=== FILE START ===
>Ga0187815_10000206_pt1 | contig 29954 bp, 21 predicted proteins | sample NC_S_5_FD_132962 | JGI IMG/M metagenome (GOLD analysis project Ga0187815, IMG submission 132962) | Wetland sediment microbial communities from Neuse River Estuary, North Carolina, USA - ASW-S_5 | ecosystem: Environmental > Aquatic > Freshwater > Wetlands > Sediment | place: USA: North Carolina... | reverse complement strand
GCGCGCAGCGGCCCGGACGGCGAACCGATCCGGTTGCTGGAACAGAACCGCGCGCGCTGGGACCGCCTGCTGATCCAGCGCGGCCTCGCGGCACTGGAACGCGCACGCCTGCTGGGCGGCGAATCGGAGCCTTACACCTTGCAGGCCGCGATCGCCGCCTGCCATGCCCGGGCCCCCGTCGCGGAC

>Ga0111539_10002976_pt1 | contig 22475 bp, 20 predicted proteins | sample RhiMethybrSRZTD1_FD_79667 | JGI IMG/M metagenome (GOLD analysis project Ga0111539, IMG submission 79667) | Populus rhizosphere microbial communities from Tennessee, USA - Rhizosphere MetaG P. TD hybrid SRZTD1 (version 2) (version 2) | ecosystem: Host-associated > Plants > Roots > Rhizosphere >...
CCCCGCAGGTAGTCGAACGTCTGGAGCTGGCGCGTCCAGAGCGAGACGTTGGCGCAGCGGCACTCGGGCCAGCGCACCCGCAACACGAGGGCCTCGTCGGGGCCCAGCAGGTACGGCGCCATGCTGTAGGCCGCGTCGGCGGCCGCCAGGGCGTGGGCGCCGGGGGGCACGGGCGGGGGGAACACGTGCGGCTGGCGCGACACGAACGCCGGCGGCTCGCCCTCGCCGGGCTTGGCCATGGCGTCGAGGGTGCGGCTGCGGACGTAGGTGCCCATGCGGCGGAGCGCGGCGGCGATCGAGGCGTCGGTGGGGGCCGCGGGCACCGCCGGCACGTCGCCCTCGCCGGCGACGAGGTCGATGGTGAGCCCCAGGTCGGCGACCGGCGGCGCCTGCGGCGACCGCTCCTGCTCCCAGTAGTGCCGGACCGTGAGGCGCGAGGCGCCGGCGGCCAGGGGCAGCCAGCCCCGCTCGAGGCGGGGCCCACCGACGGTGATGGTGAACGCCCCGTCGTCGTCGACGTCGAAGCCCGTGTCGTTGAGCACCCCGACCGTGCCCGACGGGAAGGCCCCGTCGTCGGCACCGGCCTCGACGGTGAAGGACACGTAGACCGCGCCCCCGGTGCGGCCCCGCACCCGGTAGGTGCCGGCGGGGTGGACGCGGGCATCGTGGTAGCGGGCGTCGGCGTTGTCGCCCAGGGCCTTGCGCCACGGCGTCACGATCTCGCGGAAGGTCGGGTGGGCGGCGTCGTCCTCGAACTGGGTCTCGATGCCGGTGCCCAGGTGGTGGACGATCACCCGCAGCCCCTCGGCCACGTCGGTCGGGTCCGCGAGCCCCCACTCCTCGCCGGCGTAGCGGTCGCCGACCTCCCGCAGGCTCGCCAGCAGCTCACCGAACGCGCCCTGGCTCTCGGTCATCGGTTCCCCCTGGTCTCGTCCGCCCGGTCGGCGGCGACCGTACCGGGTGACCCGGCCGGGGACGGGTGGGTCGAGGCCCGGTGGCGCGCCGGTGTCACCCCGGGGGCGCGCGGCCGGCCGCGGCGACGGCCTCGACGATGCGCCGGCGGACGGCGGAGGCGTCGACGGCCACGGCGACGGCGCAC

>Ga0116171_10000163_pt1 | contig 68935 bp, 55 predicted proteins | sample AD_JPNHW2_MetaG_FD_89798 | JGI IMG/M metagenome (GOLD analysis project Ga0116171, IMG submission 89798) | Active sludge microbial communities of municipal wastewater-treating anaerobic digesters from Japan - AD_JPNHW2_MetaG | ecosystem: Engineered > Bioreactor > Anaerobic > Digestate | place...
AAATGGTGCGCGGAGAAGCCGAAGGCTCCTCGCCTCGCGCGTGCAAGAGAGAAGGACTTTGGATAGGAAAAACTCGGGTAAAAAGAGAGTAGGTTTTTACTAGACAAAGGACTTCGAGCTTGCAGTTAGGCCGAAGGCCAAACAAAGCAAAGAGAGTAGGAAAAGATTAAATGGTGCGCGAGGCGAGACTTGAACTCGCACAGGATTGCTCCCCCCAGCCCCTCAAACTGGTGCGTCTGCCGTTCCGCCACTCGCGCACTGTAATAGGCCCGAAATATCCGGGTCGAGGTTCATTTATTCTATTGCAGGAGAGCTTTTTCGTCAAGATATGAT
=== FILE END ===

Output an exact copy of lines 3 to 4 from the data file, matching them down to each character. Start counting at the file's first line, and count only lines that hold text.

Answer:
>Ga0111539_10002976_pt1 | contig 22475 bp, 20 predicted proteins | sample RhiMethybrSRZTD1_FD_79667 | JGI IMG/M metagenome (GOLD analysis project Ga0111539, IMG submission 79667) | Populus rhizosphere microbial communities from Tennessee, USA - Rhizosphere MetaG P. TD hybrid SRZTD1 (version 2) (version 2) | ecosystem: Host-associated > Plants > Roots > Rhizosphere >...
CCCCGCAGGTAGTCGAACGTCTGGAGCTGGCGCGTCCAGAGCGAGACGTTGGCGCAGCGGCACTCGGGCCAGCGCACCCGCAACACGAGGGCCTCGTCGGGGCCCAGCAGGTACGGCGCCATGCTGTAGGCCGCGTCGGCGGCCGCCAGGGCGTGGGCGCCGGGGGGCACGGGCGGGGGGAACACGTGCGGCTGGCGCGACACGAACGCCGGCGGCTCGCCCTCGCCGGGCTTGGCCATGGCGTCGAGGGTGCGGCTGCGGACGTAGGTGCCCATGCGGCGGAGCGCGGCGGCGATCGAGGCGTCGGTGGGGGCCGCGGGCACCGCCGGCACGTCGCCCTCGCCGGCGACGAGGTCGATGGTGAGCCCCAGGTCGGCGACCGGCGGCGCCTGCGGCGACCGCTCCTGCTCCCAGTAGTGCCGGACCGTGAGGCGCGAGGCGCCGGCGGCCAGGGGCAGCCAGCCCCGCTCGAGGCGGGGCCCACCGACGGTGATGGTGAACGCCCCGTCGTCGTCGACGTCGAAGCCCGTGTCGTTGAGCACCCCGACCGTGCCCGACGGGAAGGCCCCGTCGTCGGCACCGGCCTCGACGGTGAAGGACACGTAGACCGCGCCCCCGGTGCGGCCCCGCACCCGGTAGGTGCCGGCGGGGTGGACGCGGGCATCGTGGTAGCGGGCGTCGGCGTTGTCGCCCAGGGCCTTGCGCCACGGCGTCACGATCTCGCGGAAGGTCGGGTGGGCGGCGTCGTCCTCGAACTGGGTCTCGATGCCGGTGCCCAGGTGGTGGACGATCACCCGCAGCCCCTCGGCCACGTCGGTCGGGTCCGCGAGCCCCCACTCCTCGCCGGCGTAGCGGTCGCCGACCTCCCGCAGGCTCGCCAGCAGCTCACCGAACGCGCCCTGGCTCTCGGTCATCGGTTCCCCCTGGTCTCGTCCGCCCGGTCGGCGGCGACCGTACCGGGTGACCCGGCCGGGGACGGGTGGGTCGAGGCCCGGTGGCGCGCCGGTGTCACCCCGGGGGCGCGCGGCCGGCCGCGGCGACGGCCTCGACGATGCGCCGGCGGACGGCGGAGGCGTCGACGGCCACGGCGACGGCGCAC